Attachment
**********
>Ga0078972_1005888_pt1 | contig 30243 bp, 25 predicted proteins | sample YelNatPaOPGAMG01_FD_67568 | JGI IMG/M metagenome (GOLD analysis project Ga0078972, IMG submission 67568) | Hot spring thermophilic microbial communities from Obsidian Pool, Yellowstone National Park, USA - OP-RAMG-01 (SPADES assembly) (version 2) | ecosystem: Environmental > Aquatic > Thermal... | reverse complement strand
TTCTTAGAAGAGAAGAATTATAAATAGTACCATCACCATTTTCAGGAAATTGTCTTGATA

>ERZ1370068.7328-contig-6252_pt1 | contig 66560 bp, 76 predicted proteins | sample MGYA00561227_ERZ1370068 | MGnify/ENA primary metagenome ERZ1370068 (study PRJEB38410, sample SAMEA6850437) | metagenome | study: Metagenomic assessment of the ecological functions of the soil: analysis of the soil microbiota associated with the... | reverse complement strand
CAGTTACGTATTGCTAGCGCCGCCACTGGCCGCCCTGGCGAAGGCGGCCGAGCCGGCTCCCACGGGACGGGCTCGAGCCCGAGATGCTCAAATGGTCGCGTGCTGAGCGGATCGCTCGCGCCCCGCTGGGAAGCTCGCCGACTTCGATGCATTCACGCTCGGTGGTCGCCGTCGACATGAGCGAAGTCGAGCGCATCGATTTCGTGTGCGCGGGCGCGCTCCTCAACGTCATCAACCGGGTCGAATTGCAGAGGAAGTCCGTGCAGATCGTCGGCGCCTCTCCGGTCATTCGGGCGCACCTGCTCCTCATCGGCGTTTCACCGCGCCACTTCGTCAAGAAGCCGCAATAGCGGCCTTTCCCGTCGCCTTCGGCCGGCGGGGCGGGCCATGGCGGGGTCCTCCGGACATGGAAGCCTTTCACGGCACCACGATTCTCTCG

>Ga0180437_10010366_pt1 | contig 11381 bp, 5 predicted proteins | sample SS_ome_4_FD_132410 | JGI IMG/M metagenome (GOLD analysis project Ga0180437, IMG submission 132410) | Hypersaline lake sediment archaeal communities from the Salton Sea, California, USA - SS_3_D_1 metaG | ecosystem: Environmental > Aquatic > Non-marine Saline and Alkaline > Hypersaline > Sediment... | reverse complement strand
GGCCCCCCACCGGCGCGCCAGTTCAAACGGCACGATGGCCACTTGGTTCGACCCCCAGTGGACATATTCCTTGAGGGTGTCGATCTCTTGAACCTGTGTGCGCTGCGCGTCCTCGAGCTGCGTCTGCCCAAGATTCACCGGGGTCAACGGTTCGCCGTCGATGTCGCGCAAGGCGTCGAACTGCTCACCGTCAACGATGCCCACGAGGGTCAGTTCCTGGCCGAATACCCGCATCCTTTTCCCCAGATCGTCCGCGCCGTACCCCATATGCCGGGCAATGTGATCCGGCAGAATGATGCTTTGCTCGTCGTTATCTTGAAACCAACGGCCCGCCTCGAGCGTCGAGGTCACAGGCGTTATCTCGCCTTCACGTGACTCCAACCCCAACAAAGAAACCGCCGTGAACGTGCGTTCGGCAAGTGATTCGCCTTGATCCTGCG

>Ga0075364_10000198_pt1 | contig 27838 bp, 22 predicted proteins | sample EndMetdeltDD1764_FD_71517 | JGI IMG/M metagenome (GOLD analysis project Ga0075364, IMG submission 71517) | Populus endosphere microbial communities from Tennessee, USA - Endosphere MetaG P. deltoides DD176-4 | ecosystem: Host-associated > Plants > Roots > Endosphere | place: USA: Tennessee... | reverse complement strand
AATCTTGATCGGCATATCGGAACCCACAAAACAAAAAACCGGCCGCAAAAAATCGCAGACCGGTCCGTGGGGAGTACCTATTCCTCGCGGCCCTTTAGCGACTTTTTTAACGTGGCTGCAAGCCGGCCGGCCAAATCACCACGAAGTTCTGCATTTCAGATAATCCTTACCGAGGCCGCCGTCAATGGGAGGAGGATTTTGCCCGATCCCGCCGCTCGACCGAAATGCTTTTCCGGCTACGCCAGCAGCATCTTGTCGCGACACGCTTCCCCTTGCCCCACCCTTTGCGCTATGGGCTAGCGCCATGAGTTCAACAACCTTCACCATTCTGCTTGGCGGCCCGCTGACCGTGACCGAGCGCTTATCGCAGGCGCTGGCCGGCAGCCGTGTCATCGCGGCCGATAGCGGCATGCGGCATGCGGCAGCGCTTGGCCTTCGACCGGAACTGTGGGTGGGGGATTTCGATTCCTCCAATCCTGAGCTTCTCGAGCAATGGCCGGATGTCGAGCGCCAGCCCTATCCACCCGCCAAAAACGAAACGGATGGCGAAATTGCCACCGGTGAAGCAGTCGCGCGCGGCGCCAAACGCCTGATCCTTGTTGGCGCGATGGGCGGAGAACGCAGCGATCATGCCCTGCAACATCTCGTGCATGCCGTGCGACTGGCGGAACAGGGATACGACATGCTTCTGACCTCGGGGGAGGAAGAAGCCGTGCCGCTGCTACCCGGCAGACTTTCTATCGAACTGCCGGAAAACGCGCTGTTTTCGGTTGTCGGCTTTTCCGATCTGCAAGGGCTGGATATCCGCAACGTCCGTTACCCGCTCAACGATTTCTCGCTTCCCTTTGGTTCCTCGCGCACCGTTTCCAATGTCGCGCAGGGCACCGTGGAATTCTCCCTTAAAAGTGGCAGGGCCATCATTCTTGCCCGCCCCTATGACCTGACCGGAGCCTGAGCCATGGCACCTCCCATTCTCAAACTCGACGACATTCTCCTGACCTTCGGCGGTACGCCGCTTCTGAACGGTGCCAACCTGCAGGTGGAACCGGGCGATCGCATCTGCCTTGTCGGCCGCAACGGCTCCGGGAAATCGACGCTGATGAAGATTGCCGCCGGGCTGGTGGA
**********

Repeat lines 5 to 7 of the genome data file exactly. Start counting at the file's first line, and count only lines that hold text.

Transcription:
>Ga0180437_10010366_pt1 | contig 11381 bp, 5 predicted proteins | sample SS_ome_4_FD_132410 | JGI IMG/M metagenome (GOLD analysis project Ga0180437, IMG submission 132410) | Hypersaline lake sediment archaeal communities from the Salton Sea, California, USA - SS_3_D_1 metaG | ecosystem: Environmental > Aquatic > Non-marine Saline and Alkaline > Hypersaline > Sediment... | reverse complement strand
GGCCCCCCACCGGCGCGCCAGTTCAAACGGCACGATGGCCACTTGGTTCGACCCCCAGTGGACATATTCCTTGAGGGTGTCGATCTCTTGAACCTGTGTGCGCTGCGCGTCCTCGAGCTGCGTCTGCCCAAGATTCACCGGGGTCAACGGTTCGCCGTCGATGTCGCGCAAGGCGTCGAACTGCTCACCGTCAACGATGCCCACGAGGGTCAGTTCCTGGCCGAATACCCGCATCCTTTTCCCCAGATCGTCCGCGCCGTACCCCATATGCCGGGCAATGTGATCCGGCAGAATGATGCTTTGCTCGTCGTTATCTTGAAACCAACGGCCCGCCTCGAGCGTCGAGGTCACAGGCGTTATCTCGCCTTCACGTGACTCCAACCCCAACAAAGAAACCGCCGTGAACGTGCGTTCGGCAAGTGATTCGCCTTGATCCTGCG

>Ga0075364_10000198_pt1 | contig 27838 bp, 22 predicted proteins | sample EndMetdeltDD1764_FD_71517 | JGI IMG/M metagenome (GOLD analysis project Ga0075364, IMG submission 71517) | Populus endosphere microbial communities from Tennessee, USA - Endosphere MetaG P. deltoides DD176-4 | ecosystem: Host-associated > Plants > Roots > Endosphere | place: USA: Tennessee... | reverse complement strand